Leak suggests it won’t be Scrambler.
Is this B.A.D. 1999 Jeep Wrangler a full classic?
The rough and tumble Jeep Wrangler has lineage in the war effort, but that doesn’t stop folks from trying to turn the utilitarian 4×4 into something it is not. Take this TJ Wrangler on eBay, for example.
The Wrangler is uniquely American, flat-sided, and simple. No amount of fiberglass, bondo, or paint can turn it into a sleek and art deco pre-war full classic. You can try, however—as Ballistic Automotive Designs did—but that doesn’t necessarily mean you should.
The listing for this gold TJ, which is arguably the best Wrangler, indicates that this conversion was done in the late ’90s. It had to have been done in the extremely late ’90s because it is a 1999 Wrangler. The much-lauded inline-six is backed by a three-speed automatic. While many car buyers tend to favor a manual transmission, Jeep buyers rarely seem to care, since automatics are often the preferred choice off-road.
However, in the 44,000 miles that this custom has covered, it certainly hasn’t been off a paved road. The ad even says as much. It has been strictly a show car with its current owner. This leads to the big question—why?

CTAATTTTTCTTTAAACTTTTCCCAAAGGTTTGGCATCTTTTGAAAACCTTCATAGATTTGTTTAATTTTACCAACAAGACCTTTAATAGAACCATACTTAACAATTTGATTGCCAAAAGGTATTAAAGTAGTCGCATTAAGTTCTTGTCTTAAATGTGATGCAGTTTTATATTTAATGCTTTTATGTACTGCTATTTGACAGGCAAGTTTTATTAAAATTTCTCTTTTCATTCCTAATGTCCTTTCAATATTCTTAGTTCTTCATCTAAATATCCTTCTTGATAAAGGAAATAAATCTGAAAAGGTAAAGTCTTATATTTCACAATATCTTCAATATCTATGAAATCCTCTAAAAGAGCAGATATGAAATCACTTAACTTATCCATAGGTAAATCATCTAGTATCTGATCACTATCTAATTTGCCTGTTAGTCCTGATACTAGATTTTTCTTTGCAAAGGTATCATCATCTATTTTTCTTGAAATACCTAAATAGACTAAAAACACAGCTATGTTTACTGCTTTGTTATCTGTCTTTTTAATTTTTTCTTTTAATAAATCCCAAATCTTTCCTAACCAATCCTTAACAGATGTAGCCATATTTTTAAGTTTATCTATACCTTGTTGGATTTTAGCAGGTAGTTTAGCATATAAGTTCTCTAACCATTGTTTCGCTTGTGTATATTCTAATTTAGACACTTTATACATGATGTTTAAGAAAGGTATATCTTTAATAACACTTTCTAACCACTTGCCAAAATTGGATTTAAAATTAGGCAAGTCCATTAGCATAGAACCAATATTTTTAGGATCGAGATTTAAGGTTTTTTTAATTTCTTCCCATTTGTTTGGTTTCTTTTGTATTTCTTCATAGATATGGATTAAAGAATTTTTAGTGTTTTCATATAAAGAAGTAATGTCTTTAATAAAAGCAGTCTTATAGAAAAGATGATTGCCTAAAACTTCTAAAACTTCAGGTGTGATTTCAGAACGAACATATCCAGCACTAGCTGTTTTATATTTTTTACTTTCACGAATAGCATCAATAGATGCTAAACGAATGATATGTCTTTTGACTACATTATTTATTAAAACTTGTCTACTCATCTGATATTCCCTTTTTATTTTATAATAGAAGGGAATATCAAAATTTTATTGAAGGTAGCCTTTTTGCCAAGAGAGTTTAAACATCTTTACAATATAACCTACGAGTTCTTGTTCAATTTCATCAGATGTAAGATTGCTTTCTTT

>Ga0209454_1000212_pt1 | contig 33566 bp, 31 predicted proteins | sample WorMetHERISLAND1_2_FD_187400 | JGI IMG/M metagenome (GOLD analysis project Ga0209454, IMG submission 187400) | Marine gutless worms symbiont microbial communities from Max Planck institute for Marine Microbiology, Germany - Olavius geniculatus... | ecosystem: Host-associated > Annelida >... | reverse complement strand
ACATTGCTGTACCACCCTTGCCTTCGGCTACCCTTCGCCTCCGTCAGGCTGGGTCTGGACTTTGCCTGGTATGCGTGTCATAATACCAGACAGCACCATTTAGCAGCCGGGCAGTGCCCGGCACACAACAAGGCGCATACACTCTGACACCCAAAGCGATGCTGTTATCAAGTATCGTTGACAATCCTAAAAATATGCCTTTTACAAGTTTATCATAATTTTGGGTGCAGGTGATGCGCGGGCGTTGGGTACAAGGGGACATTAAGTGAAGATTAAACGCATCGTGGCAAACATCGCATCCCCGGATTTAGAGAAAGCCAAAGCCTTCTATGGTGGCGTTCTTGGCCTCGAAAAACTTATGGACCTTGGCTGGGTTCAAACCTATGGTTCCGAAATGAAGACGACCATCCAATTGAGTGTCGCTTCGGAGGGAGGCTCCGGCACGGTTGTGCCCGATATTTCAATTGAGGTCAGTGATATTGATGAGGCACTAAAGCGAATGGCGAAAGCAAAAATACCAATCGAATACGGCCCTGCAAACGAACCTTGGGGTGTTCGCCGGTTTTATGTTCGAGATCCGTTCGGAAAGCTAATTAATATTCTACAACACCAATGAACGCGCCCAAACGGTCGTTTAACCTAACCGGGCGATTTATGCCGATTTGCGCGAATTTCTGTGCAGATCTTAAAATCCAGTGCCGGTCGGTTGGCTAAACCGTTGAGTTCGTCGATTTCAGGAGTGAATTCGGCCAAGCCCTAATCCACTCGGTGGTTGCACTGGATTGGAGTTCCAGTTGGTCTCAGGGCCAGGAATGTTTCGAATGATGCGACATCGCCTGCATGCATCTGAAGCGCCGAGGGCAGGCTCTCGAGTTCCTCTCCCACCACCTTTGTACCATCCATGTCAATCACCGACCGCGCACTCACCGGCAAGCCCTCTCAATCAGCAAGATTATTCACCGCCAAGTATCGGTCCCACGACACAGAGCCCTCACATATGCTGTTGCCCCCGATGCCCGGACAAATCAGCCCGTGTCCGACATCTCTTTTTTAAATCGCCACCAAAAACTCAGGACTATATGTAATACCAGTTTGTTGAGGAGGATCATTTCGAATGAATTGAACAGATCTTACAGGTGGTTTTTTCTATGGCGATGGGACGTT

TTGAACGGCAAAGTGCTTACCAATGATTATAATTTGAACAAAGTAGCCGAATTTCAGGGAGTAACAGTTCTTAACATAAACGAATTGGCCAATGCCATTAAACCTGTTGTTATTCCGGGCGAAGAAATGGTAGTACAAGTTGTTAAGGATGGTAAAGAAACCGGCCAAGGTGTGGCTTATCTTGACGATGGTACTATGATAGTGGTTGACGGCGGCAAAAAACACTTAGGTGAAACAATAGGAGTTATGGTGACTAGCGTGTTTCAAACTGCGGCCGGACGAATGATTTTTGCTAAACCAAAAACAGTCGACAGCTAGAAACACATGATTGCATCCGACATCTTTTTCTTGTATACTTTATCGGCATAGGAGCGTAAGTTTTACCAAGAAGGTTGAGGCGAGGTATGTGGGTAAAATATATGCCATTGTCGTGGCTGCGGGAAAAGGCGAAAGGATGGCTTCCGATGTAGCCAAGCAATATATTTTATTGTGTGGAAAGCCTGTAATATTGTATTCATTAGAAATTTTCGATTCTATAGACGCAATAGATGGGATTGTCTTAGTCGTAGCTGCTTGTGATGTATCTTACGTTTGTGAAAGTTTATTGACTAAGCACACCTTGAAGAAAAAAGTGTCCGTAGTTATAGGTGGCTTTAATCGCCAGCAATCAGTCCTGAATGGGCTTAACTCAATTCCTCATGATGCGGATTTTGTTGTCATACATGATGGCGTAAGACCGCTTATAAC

Why take a highly capable offroader and neuter it, turning it into a mall-crawler? Actually, mall-crawler isn’t even the right term since there is no lift or chunky tires. It seems an odd choice to take an iconic and timeless design and tack on enough ’glass to attempt to change the silhouette.
I couldn’t find any information on Ballistic Automotive Designs (aka B.A.D.). The company has seemingly closed up shop. The ad states that 500 of these kits were created, which seems like a massive number to me. The TJ Wrangler stands a chance to be a true classic, but one that has been modified in this manner might be the last to appreciate, although the bidding is proving me wrong.
Replicas of pre-war cars exist. Good replicas. Ones that offer a significant portion of the experience from the vehicle that is desired. This is an extremely well-done body kit—that replicates nothing.
Maybe I’m just confused. This might be a gift to the automotive world. If you believe it is, please explain why in the comments below. I’m genuinely curious.